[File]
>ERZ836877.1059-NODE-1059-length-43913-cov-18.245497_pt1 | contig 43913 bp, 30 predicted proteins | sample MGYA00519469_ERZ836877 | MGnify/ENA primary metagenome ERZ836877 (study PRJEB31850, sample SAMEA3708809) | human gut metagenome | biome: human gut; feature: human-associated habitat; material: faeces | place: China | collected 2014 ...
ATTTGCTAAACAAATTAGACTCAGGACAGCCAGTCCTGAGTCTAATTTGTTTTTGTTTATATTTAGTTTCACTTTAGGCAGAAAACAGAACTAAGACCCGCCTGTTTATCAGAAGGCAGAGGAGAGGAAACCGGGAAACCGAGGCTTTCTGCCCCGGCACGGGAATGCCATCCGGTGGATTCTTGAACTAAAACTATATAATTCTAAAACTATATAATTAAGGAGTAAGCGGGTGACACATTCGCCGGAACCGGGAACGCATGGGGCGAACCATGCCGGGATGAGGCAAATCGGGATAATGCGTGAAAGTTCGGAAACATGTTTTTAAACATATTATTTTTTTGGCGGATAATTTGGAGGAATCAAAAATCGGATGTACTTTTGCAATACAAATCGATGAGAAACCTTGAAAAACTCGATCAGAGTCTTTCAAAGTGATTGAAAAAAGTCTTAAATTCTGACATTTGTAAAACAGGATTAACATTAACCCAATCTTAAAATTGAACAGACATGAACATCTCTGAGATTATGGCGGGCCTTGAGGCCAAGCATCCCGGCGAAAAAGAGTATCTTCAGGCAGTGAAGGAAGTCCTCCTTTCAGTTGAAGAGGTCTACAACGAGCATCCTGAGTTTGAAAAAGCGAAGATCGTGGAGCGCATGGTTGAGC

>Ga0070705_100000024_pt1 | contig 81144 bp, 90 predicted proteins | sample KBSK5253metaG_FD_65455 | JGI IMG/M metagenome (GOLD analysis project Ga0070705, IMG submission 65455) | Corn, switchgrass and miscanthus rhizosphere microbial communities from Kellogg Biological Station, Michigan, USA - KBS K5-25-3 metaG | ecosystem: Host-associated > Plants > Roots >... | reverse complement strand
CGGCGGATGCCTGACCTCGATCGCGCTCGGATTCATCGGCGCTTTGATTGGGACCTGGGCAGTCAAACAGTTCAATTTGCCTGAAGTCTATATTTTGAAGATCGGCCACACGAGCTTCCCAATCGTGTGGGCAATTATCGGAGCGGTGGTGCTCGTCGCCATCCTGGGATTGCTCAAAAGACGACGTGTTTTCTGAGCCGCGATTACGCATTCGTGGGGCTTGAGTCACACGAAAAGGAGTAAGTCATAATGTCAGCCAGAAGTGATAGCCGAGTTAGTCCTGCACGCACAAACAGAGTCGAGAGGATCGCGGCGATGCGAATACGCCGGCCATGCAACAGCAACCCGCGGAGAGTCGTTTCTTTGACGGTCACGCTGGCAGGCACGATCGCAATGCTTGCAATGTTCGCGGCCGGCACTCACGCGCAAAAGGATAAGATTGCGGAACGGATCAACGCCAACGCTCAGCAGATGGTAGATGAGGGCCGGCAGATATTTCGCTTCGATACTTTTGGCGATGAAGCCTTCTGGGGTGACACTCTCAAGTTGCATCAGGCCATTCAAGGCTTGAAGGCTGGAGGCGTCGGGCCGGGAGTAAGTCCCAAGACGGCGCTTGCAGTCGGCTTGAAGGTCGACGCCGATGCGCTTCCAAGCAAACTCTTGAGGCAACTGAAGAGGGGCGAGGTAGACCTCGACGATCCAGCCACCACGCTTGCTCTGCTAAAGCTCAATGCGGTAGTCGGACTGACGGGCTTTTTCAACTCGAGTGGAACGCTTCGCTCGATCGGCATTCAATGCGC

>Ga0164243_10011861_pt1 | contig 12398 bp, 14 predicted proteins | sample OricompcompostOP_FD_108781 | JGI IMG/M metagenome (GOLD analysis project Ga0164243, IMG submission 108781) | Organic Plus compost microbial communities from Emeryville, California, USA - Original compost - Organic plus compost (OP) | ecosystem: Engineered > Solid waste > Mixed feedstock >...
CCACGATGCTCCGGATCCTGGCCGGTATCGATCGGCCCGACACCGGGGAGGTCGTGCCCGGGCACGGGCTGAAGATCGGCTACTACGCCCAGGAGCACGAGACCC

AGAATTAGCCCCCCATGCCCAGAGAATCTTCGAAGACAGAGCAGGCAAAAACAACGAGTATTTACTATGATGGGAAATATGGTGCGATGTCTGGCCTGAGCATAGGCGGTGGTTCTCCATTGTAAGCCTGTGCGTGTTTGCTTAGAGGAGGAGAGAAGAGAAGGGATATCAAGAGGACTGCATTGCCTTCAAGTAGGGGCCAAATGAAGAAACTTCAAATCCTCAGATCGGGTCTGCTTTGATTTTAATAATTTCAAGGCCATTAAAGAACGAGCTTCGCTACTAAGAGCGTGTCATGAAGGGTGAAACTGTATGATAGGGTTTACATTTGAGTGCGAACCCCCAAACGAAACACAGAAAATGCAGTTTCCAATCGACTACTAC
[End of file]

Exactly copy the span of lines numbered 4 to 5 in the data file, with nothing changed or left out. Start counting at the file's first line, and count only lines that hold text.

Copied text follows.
CGGCGGATGCCTGACCTCGATCGCGCTCGGATTCATCGGCGCTTTGATTGGGACCTGGGCAGTCAAACAGTTCAATTTGCCTGAAGTCTATATTTTGAAGATCGGCCACACGAGCTTCCCAATCGTGTGGGCAATTATCGGAGCGGTGGTGCTCGTCGCCATCCTGGGATTGCTCAAAAGACGACGTGTTTTCTGAGCCGCGATTACGCATTCGTGGGGCTTGAGTCACACGAAAAGGAGTAAGTCATAATGTCAGCCAGAAGTGATAGCCGAGTTAGTCCTGCACGCACAAACAGAGTCGAGAGGATCGCGGCGATGCGAATACGCCGGCCATGCAACAGCAACCCGCGGAGAGTCGTTTCTTTGACGGTCACGCTGGCAGGCACGATCGCAATGCTTGCAATGTTCGCGGCCGGCACTCACGCGCAAAAGGATAAGATTGCGGAACGGATCAACGCCAACGCTCAGCAGATGGTAGATGAGGGCCGGCAGATATTTCGCTTCGATACTTTTGGCGATGAAGCCTTCTGGGGTGACACTCTCAAGTTGCATCAGGCCATTCAAGGCTTGAAGGCTGGAGGCGTCGGGCCGGGAGTAAGTCCCAAGACGGCGCTTGCAGTCGGCTTGAAGGTCGACGCCGATGCGCTTCCAAGCAAACTCTTGAGGCAACTGAAGAGGGGCGAGGTAGACCTCGACGATCCAGCCACCACGCTTGCTCTGCTAAAGCTCAATGCGGTAGTCGGACTGACGGGCTTTTTCAACTCGAGTGGAACGCTTCGCTCGATCGGCATTCAATGCGC

>Ga0164243_10011861_pt1 | contig 12398 bp, 14 predicted proteins | sample OricompcompostOP_FD_108781 | JGI IMG/M metagenome (GOLD analysis project Ga0164243, IMG submission 108781) | Organic Plus compost microbial communities from Emeryville, California, USA - Original compost - Organic plus compost (OP) | ecosystem: Engineered > Solid waste > Mixed feedstock >...